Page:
Update on SB 560: The author of the bill has decided to lay over the bill—meaning the bill is postponed until a future time, most likely next year. We will notify you if it comes up again this session. This means that technically there was no vote on the item—call and contacts from you HAVE MADE A DIFFERENCE!
In Tuesday’s meeting of the Banking, Financial Services & Pensions Committee, Rep. McDaniel presented a committee substitute of the bill. The new language excludes PK-12 schools and Career and Technology Centers from having the optional defined contribution plan. The optional DC would only apply to higher education institutions only. OU and OSU are already participating in a DC plan, and this bill would add the regional universities and community colleges. McDaniel mentioned in committee that he is still considering including career tech, but is going to hold off until he hears more from career tech employees. If the bill passes the House floor, it could always be amended in the Senate, so we will continue tracking this bill! We will let you know if there are attempts to change the language. Although it feels like this legislation is letting the “camel’s nose under the tent,” it certainly better than the attempt to eliminate a defined benefit for educators!!! Thank you for your diligence in advocating to protect our defined benefit.
Oklahoma is not the only state whose public pensions are under attack. This is a nationwide attempt, and we are faring better than some.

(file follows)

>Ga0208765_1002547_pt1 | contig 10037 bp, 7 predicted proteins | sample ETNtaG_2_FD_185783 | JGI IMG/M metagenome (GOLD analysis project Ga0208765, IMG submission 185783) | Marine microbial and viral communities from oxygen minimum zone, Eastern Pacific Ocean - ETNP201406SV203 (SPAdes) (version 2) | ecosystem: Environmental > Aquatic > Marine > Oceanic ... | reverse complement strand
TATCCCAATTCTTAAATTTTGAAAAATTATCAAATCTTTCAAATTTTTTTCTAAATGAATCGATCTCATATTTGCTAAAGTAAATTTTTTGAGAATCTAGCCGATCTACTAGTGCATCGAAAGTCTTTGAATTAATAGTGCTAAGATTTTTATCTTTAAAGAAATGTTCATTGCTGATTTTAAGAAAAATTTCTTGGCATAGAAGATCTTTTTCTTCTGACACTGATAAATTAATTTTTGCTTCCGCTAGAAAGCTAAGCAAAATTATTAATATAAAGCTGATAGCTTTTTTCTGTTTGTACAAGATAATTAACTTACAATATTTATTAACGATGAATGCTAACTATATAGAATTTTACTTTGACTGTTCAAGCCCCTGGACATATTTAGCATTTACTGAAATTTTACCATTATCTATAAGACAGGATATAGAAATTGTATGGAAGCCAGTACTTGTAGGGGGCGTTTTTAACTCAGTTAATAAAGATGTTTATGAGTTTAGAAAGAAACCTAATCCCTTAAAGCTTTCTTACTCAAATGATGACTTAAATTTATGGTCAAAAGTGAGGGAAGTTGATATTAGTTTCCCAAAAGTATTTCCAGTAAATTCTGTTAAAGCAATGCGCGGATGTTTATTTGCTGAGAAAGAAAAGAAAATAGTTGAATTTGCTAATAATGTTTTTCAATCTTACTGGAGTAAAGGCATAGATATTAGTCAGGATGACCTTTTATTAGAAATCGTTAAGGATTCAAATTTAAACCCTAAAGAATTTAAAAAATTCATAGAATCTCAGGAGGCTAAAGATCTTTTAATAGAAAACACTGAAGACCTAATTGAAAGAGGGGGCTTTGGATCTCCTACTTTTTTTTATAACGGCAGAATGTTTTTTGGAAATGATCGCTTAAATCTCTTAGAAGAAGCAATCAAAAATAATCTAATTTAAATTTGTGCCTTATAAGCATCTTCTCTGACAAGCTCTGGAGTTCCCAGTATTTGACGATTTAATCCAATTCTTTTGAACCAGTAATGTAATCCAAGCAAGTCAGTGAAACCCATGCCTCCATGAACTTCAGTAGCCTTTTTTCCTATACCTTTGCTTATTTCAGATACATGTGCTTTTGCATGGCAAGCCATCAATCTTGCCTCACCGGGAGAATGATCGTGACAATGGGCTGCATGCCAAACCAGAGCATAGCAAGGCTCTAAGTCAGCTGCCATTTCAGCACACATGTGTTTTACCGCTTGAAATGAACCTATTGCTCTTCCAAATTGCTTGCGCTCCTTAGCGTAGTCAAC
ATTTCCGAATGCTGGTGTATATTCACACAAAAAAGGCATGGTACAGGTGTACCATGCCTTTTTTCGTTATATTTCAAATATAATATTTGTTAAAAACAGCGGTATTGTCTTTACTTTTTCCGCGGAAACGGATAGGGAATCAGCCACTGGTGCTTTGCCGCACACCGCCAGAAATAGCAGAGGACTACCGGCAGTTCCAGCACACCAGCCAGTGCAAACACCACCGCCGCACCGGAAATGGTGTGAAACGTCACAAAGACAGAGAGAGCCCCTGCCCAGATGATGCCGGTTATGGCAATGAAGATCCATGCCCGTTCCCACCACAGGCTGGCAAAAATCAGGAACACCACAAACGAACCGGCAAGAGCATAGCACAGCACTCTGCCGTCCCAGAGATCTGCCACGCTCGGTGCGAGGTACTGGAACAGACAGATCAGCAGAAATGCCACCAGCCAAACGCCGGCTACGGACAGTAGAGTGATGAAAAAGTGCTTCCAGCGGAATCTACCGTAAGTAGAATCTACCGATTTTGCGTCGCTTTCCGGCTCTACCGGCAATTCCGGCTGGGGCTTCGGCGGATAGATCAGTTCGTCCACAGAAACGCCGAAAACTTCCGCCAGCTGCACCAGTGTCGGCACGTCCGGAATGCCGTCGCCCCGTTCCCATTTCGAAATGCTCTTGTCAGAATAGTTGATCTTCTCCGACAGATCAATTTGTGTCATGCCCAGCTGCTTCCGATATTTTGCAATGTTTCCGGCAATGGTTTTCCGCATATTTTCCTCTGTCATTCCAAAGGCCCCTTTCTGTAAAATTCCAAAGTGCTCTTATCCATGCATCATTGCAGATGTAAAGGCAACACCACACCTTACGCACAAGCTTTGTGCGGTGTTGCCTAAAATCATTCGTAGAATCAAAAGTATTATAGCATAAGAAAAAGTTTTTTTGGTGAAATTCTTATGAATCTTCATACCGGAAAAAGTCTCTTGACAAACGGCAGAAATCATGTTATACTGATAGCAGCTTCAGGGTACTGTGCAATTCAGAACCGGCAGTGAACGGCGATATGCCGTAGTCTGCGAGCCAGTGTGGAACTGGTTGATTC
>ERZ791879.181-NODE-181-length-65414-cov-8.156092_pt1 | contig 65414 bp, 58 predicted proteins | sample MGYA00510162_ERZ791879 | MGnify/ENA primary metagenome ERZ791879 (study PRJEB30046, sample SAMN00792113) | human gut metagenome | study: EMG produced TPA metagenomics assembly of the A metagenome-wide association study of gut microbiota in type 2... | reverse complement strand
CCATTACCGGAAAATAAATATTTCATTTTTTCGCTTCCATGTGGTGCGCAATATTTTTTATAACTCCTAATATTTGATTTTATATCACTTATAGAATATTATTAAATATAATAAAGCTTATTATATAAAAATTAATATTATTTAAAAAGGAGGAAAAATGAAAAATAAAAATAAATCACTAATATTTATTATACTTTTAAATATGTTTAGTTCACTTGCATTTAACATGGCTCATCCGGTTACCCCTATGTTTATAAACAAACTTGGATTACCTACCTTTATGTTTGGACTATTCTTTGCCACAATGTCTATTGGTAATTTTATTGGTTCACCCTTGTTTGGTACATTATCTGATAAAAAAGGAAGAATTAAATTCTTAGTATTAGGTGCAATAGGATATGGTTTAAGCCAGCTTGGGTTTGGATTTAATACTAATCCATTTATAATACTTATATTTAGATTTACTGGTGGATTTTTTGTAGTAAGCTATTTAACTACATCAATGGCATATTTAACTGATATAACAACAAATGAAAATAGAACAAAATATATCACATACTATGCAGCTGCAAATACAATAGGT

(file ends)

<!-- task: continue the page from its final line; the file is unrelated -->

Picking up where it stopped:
We must continue to share the message about the advantages of a defined benefit pension plan. In the BFS&P Committee, voting “no” to include the remainder of higher ed in the DC were Representative David Perryman and Rep. Eric Proctor. The remainder of the committee voted yes, including of course, Rep. McDaniel, Rep. Scott McEachin, Rep. Meloyde Blancett, Rep. Avery Frix, Rep. Kyle Hilbert, Rep. Ryan Martinez, Rep. John Montgomery, Rep. Charles Ortega, Rep. Michael Rogers, and Rep. Earl Sears.
Although rumor still indicates that there will be attempt to CAP dedicated revenue from TRS, there is no evidence yet of that happening. But of course, there’s no revenue source for a teacher pay raise yet either. Things may get a little ugly once the legislature starts hammering out the budget. So…stay tuned. We shall see what next week brings. Rep. McDaniel is dedicated to preserving the dedicated revenue to the TRS. (On a positive note, at the February TRS Board meeting, it was reported that assets are now over $15 billion and the rate of return so far for the year is 19.41%. This is great news.)
Stay diligent friends!
Until next week,